This blog provides an informal forum for terrestrial invertebrate watchers to post recent sightings of interesting observations in the southern Vancouver Island region. Please send your sightings by email to Jeremy Tatum ( Be sure to include your name, phone number, the species name (common or scientific) of the invertebrate you saw, location, date, and number of individuals. If you have a photograph you are willing to share, please send it along. Click on the title above for an index of past sightings.The index is updated most days.

March 26

2017 March 26


   Nathan Fisk sends a photograph of a bumblebee from Fort Rodd Hill, March 24.  Sean McCann writes:  Looks to me a lot like Bombus melanopygus, but I may be wrong.  [Jeremy Tatum writes:  Well, I since looked up this species of the Web, and Nathan’s photograph does indeed look a lot like Bombus melanopygus, so I’m sure Sean is not wrong!   Thank you, Sean!]

 Bombus melanopygus  (Hym.: Apidae)   Nathan Fisk

March 24

2017 March 24


    Jeremy Tatum writes:  We are struggling with some identification problems at the moment.  The moth below was photographed by Bryan Gates at Saratoga Beach on March 20.   It is either the American Tissue Moth Triphosa haesitata or the Barberry Geometer Coryphista meadii – a notoriously difficult pair.  Libby Avis, Jeremy Gatten and I (Jeremy Tatum) are all leaning towards Triphosa haesitata, so that’s how I’ll label it.


 Probably Triphosa haesitata (Lep.: Geometridae)    Bryan Gates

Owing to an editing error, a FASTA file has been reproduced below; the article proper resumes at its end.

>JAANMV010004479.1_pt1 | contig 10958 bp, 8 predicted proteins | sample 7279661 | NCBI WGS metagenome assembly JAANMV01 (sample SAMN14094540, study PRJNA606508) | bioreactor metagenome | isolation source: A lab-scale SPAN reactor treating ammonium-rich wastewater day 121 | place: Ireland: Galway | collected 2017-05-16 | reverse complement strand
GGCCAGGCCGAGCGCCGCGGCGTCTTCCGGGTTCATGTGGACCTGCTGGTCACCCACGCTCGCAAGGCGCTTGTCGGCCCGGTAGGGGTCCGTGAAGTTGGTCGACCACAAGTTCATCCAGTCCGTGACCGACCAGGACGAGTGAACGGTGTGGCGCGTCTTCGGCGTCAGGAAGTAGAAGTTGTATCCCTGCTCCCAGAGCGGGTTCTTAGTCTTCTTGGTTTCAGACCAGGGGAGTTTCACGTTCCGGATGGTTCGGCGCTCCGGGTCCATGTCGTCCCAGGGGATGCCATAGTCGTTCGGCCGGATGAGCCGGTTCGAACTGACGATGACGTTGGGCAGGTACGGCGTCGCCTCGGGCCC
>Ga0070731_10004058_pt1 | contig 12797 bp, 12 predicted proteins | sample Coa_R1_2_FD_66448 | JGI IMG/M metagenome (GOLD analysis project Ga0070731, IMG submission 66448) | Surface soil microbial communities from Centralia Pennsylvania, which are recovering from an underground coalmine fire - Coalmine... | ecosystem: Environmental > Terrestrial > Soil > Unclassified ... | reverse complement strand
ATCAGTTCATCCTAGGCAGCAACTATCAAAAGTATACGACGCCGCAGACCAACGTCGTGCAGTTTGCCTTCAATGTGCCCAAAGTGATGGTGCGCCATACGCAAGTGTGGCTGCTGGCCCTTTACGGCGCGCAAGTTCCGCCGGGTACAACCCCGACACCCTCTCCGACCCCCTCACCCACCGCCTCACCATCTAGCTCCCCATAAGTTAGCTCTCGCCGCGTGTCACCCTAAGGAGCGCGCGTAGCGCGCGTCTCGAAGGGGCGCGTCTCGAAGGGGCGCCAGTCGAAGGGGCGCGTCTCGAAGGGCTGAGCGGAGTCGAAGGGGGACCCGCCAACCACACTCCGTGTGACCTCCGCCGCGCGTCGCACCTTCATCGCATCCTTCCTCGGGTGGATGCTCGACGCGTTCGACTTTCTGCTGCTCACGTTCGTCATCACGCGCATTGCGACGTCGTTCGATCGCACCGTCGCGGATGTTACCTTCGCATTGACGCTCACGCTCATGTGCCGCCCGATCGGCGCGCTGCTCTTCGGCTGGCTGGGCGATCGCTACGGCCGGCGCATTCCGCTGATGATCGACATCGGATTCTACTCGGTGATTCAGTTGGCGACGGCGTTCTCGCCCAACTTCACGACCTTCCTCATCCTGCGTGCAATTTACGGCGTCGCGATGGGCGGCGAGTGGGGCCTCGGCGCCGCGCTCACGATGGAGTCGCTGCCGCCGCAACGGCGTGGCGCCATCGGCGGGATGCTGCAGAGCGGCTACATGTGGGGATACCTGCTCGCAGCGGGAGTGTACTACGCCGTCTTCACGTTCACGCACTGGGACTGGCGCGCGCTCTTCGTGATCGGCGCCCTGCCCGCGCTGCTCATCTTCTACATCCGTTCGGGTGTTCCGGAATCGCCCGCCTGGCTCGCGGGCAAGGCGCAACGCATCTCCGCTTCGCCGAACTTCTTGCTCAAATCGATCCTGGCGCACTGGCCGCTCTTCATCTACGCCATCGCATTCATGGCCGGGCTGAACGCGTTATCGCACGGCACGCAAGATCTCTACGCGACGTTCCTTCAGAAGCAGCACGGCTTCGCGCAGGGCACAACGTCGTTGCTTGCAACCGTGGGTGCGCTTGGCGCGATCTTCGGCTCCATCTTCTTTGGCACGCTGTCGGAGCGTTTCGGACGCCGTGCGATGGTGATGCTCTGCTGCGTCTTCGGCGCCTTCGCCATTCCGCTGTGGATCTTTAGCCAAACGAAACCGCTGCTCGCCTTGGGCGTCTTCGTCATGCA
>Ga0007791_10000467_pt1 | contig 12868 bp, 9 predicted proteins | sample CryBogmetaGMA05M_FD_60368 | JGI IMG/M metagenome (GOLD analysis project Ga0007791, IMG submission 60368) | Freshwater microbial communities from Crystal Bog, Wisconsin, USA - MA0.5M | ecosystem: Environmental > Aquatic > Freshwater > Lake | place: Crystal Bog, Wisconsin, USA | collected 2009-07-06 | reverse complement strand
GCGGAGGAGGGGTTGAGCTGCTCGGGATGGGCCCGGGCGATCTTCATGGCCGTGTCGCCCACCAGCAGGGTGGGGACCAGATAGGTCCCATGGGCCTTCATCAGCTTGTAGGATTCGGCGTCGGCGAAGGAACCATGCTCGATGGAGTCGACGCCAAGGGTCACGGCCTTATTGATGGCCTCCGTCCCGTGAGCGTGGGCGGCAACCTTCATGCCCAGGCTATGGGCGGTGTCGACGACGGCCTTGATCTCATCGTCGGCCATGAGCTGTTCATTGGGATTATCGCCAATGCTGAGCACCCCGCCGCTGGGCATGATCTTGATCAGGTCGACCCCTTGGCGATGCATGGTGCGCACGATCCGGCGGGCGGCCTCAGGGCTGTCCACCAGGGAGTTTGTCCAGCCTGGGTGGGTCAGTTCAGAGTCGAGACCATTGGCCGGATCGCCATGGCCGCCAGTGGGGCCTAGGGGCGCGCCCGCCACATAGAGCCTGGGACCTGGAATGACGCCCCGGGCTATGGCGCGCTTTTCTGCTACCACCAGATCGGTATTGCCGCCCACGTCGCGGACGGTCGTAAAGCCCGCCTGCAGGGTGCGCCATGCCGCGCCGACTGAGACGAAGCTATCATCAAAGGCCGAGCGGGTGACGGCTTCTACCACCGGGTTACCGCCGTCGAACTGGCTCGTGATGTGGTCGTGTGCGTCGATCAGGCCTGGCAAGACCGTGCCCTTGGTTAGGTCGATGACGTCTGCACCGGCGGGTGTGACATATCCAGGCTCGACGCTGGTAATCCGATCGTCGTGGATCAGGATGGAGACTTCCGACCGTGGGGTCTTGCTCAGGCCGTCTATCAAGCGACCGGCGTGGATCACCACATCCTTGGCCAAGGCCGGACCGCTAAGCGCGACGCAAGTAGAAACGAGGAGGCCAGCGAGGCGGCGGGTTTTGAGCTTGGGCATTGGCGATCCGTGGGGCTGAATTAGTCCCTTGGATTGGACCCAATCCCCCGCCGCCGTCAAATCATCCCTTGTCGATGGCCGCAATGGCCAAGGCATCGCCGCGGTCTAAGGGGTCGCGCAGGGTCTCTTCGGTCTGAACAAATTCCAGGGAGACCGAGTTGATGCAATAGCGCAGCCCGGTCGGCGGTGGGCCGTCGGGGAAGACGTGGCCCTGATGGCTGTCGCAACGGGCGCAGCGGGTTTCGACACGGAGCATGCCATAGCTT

.    The second one is a micro moth photographed by Bill Katz at Goldstream Park on March 19.  Not sure of the Family yet!  Shall post the identification if we make any progress.

micro moth   Bill Katz


Jeremy Tatum continues:  On the other hand, we have made some progress with Nathan’s moth on the March 19 posting.  Originally I had labelled it “Possibly Hydriomena sp.”   After closely examining some photographs sent to me by Libby Avis as well as a few other photographs on previous Invertebrate Alert postings, I have decided to label Nathan’s moth Hydriomena nubilofasciata  –  with no ifs, ans or buts!


I came across another beautiful caterpillar of a Large Yellow Underwing moth, Noctua pronuba, at UVic yesterday.  I believe this caterpillar can be found in almost any month of the year.


Large Yellow Underwing Noctua pronuba (Lep.: Noctuidae)  Jeremy Tatum


Nathan Fisk photographed the spider below at Fort Rodd Hill on March 22.  No difficulty in identifying this one – all one has to do is to ask Robb Bennett, who tells us that it is a female of our local burrowing Antrodiaetus pacificus.  Thank you, Robb.


 Antrodiaetus pacificus (Ara.: Antrodiaetidae)  Nathan Fisk

   Rosemary Jorna writes:  Juan de Fuca Community Trails Society was clearing broom from Whiffin Spit today when I came across these caterpillars getting an early start on the season.  Jeremy Tatum responds:   This is the Silver-spotted Tiger Moth.  They have spent the winter as young caterpillars.  The foodplant looks like Douglas Fir, which is usual.